I am a fan of an energized classroom. As a lifelong learner, there is nothing that I find more inspiring than excitement and intellect radiating from the professor. I believe that passion is one of the most important characteristics of good teaching, and that it might be contagious in the most mind-stimulating of ways. However, the recipe for successful classroom outcomes requires more ingredients than an inspiring delivery by a knowledgeable instructor; in my teaching philosophy, these additional ingredients include: (1) a well-designed and clear course structure, (2) timely feedback, (3) respect, and (4) creativity.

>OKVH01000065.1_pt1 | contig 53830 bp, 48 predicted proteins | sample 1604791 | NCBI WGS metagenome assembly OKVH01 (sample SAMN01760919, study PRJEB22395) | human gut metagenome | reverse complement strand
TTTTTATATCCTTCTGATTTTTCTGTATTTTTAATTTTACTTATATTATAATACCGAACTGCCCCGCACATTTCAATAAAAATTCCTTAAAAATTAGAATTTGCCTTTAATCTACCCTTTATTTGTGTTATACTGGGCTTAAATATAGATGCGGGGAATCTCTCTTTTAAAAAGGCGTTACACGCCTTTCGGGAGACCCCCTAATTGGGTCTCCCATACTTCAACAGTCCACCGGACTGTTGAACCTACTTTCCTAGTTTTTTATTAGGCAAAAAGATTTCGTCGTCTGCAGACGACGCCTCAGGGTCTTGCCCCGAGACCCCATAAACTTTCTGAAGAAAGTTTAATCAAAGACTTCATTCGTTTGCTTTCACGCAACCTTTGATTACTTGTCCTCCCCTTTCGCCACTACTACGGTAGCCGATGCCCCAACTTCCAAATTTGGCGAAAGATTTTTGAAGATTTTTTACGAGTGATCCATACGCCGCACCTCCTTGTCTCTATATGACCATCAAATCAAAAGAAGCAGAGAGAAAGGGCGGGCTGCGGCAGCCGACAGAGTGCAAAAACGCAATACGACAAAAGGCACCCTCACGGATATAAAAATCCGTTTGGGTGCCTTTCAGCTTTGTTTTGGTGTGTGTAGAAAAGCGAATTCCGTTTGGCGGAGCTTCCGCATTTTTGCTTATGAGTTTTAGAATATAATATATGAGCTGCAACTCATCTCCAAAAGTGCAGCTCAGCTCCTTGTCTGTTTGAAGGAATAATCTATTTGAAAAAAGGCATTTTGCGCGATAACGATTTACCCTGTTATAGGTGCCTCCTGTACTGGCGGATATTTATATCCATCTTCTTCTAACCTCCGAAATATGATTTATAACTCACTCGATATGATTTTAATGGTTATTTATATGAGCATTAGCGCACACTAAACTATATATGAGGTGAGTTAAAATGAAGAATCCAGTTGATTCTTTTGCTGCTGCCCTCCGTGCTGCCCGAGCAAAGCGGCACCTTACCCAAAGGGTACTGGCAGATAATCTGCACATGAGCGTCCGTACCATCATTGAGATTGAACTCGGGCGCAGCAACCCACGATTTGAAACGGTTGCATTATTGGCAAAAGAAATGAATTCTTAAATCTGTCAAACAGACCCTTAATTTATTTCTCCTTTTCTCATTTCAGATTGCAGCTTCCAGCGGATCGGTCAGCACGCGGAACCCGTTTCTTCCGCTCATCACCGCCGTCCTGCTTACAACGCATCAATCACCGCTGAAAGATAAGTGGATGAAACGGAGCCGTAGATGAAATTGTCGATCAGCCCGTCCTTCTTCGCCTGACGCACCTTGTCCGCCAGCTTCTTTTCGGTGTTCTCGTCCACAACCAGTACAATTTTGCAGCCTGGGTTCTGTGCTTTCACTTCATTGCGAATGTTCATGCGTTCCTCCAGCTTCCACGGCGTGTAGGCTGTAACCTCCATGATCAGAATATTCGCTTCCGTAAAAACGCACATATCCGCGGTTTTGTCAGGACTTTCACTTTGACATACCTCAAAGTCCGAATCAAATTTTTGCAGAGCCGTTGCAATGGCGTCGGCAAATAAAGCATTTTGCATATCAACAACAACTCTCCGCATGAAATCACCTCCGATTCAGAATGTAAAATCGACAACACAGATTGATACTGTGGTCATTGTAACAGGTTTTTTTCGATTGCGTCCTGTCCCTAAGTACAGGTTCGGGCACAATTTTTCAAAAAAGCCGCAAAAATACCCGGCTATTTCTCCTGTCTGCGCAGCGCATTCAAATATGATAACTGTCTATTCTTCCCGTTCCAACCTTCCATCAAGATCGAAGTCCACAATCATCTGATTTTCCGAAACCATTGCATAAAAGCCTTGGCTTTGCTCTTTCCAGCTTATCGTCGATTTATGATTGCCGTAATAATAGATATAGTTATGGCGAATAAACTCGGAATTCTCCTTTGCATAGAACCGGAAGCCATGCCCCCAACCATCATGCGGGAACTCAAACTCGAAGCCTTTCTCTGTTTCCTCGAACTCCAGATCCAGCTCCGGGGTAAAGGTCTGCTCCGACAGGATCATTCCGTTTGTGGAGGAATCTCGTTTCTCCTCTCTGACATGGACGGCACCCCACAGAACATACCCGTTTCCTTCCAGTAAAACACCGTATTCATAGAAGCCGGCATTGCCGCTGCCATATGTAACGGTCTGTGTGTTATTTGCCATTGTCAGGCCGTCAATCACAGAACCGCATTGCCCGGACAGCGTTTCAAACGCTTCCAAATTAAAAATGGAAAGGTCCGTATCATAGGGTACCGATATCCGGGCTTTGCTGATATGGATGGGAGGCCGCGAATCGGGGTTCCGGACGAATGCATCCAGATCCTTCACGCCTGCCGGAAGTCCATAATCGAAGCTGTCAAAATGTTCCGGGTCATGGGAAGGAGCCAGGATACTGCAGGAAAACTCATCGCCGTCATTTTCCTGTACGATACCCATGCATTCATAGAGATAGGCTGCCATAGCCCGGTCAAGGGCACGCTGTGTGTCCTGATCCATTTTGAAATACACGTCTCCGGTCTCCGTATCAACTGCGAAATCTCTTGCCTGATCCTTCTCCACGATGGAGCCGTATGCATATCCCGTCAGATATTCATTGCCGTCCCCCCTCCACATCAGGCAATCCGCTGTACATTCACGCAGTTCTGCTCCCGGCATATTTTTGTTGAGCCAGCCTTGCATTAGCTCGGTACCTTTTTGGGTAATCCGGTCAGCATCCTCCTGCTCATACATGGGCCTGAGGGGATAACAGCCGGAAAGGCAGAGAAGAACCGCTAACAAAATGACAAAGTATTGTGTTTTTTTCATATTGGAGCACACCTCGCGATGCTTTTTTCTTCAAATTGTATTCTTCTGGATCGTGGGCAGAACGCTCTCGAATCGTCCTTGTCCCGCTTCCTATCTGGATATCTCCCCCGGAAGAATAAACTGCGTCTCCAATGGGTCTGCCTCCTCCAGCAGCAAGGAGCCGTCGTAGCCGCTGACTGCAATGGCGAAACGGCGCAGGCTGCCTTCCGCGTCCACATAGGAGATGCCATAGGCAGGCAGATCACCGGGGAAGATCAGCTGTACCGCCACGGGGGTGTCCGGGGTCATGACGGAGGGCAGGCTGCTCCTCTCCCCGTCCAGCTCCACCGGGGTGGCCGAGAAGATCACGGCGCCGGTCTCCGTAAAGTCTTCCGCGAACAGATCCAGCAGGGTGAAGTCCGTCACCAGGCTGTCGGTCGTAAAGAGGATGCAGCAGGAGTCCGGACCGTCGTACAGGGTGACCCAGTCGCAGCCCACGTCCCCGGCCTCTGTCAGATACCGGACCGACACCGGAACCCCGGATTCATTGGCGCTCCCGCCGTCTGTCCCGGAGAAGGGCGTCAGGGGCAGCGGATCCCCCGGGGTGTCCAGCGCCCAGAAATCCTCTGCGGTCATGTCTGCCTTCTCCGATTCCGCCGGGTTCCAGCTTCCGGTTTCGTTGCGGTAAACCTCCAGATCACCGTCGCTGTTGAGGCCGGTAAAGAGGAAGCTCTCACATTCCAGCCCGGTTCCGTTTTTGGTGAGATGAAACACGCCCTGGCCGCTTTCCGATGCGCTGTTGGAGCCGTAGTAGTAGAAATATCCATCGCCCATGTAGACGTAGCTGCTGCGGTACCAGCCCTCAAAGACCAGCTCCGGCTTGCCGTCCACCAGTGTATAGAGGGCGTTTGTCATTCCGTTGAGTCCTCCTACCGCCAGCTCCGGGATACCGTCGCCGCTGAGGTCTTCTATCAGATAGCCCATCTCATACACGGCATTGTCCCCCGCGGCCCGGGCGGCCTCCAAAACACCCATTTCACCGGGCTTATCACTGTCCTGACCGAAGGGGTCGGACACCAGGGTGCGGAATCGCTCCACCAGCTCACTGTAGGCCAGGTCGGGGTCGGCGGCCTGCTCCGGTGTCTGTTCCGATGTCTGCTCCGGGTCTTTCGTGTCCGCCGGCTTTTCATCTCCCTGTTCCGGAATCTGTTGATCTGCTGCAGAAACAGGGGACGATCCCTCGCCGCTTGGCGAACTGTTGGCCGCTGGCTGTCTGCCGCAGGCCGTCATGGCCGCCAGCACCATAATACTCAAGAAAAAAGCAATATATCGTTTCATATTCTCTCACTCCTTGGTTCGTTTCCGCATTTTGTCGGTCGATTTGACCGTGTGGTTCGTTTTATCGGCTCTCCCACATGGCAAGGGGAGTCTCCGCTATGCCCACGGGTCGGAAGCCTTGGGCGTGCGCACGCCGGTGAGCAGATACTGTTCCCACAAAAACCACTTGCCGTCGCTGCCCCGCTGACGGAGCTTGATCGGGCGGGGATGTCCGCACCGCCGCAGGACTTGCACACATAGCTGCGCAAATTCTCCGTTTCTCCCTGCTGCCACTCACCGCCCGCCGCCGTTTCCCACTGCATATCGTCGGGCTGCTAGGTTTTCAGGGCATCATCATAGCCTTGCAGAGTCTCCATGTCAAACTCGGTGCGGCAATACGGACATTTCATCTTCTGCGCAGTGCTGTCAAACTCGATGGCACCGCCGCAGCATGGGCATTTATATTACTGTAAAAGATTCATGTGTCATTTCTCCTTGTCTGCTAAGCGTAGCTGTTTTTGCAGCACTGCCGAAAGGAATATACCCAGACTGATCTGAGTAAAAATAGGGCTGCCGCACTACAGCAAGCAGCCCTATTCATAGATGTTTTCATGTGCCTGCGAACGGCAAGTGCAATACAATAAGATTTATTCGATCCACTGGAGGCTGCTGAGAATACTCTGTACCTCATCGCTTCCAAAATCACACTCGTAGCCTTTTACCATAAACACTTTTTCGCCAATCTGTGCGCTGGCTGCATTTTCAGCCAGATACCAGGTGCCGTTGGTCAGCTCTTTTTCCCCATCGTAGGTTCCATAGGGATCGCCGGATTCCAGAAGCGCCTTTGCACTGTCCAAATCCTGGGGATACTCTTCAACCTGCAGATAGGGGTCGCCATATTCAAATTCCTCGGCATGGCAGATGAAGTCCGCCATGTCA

An instructor needs to be clear in communicating both the goals and objectives of a course, and the keys to success in achieving these objectives. Students bring different backgrounds, experiences, skills, and learning styles to the classroom; thus, a clearly articulated plan at the beginning of a course allows students to understand what is expected of them, and what they can expect from the class and instructor. A course syllabus needs to contain not only the course requirements, but also information about resources and tools for those who want to specialize in that area of study. For example, as a graduate teaching assistant, I expanded the topic-specific reading lists, which were not required, but helped students explore their interests and select topics for their research papers. Well-defined structures help to diminish ambiguity, which, as a result, lessens the anxiety that so many students experience.